But Trump University isn't the only Trump endeavor that has landed in court. The tycoon has launched—or lent his name to—a slew of business ventures that have yielded frustrated customers and investors who have sought legal recourse.There are hundreds of lawsuits extending over 43 years that name Trump or one of his businesses. Here's an incomplete list of some of those legal skirmishes that began when Trump joined his father's business and continue through his run for the GOP nomination.
Trump Management: In 1973, the Department of Justice brought a lawsuit against Donald Trump and his father's company, Trump Management, for alleged violations of the Fair Housing Act in connection with 39 buildings it operated. The DOJ alleged that building administrators racially coded apartment applications to secretly ensure that black applicants would be denied. The case was settled in 1975, without an admission of guilt from Trump Management.
They wrote in their filing that the current plan gave a "basket of goodies" to Trump—including a $2 million-a-year salary—leaving virtually nothing for investors.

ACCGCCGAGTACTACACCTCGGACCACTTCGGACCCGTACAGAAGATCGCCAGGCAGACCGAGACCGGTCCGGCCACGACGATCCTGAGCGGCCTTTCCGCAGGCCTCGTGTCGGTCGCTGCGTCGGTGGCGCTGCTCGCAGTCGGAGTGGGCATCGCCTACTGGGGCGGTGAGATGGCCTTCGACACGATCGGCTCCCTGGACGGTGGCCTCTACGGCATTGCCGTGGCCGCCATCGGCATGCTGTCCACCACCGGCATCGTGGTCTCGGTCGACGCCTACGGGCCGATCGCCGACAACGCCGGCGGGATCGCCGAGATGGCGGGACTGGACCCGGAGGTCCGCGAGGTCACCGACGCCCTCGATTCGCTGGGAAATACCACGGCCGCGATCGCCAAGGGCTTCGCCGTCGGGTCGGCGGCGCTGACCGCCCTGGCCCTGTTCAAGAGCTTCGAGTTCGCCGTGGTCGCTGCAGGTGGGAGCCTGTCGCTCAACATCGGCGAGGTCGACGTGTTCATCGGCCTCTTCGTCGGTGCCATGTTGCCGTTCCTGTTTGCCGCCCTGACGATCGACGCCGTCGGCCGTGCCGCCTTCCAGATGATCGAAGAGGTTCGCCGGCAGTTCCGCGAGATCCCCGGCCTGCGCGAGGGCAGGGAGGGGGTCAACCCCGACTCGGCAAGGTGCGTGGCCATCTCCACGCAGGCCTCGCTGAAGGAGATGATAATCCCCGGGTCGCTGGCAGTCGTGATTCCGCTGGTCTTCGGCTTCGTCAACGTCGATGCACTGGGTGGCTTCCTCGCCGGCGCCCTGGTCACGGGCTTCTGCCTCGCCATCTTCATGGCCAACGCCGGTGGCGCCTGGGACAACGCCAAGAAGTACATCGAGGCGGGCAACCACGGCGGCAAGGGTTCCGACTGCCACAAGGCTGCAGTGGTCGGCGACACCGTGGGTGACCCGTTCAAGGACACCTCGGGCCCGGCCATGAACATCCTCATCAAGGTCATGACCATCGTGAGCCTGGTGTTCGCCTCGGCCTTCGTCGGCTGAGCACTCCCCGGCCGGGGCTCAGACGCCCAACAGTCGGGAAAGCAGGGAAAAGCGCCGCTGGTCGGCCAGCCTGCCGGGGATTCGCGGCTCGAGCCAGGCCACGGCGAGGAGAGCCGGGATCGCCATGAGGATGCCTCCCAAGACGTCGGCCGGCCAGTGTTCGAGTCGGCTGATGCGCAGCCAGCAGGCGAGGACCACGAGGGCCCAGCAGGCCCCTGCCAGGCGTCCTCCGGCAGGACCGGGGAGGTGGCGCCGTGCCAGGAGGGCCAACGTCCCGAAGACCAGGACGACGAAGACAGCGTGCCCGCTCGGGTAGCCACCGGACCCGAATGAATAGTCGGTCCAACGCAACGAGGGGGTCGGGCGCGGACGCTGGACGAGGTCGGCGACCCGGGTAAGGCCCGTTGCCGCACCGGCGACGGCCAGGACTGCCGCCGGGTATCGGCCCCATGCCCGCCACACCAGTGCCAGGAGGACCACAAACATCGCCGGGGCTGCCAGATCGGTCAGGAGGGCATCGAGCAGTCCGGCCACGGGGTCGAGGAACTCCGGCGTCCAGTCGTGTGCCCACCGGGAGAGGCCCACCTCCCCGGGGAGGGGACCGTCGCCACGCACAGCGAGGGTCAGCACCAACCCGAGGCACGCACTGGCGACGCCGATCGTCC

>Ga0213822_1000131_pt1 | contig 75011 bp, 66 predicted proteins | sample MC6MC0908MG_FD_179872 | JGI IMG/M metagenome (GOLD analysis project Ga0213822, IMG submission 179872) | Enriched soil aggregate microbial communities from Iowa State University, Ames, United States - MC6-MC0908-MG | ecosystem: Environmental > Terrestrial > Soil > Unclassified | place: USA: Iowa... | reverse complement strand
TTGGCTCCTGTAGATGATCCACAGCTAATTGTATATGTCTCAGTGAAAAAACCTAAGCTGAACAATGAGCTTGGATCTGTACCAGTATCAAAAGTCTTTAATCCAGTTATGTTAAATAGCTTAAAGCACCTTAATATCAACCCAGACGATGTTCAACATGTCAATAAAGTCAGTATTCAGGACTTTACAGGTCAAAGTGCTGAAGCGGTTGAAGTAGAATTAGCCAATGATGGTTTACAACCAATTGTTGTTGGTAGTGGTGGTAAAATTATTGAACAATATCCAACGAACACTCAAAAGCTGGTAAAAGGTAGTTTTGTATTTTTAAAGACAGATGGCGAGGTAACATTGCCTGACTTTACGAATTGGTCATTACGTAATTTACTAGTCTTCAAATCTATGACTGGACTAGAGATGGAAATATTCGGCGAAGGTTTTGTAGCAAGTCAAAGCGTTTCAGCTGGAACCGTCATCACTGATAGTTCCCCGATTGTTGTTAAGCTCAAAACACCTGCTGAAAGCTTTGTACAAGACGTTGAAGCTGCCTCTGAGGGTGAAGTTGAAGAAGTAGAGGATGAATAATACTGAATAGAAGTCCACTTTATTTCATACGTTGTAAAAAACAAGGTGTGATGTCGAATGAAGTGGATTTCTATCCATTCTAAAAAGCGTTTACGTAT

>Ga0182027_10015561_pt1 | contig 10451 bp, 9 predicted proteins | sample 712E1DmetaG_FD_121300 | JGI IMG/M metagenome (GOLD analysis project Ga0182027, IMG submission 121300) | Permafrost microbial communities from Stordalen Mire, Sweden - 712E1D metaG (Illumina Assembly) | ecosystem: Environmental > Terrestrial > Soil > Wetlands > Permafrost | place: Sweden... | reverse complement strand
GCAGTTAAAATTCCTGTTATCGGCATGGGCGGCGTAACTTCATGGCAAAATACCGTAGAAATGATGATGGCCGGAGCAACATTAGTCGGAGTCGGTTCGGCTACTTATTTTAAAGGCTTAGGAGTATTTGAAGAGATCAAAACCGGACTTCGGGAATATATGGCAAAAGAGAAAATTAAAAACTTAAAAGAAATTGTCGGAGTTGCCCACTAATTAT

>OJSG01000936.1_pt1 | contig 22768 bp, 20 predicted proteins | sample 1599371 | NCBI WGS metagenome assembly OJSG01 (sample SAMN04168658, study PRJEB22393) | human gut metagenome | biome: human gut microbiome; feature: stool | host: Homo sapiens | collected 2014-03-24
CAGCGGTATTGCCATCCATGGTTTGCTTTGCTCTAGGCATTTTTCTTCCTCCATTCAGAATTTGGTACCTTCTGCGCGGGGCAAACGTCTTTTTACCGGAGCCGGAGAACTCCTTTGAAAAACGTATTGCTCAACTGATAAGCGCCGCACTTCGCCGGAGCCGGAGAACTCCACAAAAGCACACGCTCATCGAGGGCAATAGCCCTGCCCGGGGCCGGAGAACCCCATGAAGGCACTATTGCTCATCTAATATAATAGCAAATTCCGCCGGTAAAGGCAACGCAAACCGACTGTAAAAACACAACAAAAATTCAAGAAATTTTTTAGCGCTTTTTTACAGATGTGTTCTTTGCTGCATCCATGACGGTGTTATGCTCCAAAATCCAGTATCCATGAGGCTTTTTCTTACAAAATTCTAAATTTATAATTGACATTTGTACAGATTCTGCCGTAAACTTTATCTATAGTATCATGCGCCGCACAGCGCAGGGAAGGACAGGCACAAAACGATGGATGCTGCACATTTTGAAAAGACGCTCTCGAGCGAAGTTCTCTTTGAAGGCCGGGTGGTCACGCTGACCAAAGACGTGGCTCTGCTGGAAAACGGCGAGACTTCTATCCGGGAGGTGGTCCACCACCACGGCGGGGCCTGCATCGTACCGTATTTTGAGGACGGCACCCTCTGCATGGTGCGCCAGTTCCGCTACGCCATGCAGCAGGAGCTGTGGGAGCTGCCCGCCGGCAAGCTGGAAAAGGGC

Trump Tower: In 1980, Trump hired a contractor to demolish an old building to clear the way for Trump Tower, the midtown Manhattan skyscraper that today houses Trump's main digs and the headquarters of the Trump Organization.To meet Trump's deadline, the contractor hired 200 undocumented Polish laborers and kept them off the books, paying them $4 or $5 an hour—the minimum wage in 1980 was $3.10—and often requiring that they work 12-hour days with no overtime. In 1983, members of the local Wreckers Union filed a class-action lawsuit against Trump for $4 million in unpaid union pensions and other contributions that would help increase benefits for some of the Polish workers. Many of the workers also alleged that they hadn't been paid the full wages they were due. Throughout the case and even recently, Trump has insisted that he wasn't aware his contractor had hired these Polish workers. The courts didn't buy it. "We find that a conspiracy to deprive the funds of their rightful contributions has been shown," wrote the district court judge in a 1991 ruling. "There is strong evidence of tacit agreement by the parties…to employ the Polish workers and to deprive them of the benefits ordinarily accorded to non-union workers on a union job, including contributions to the funds based on their wages." The case was settled in 1999 for an undisclosed amount and sealed, but Rubio brought it up several times during a GOP debate in February.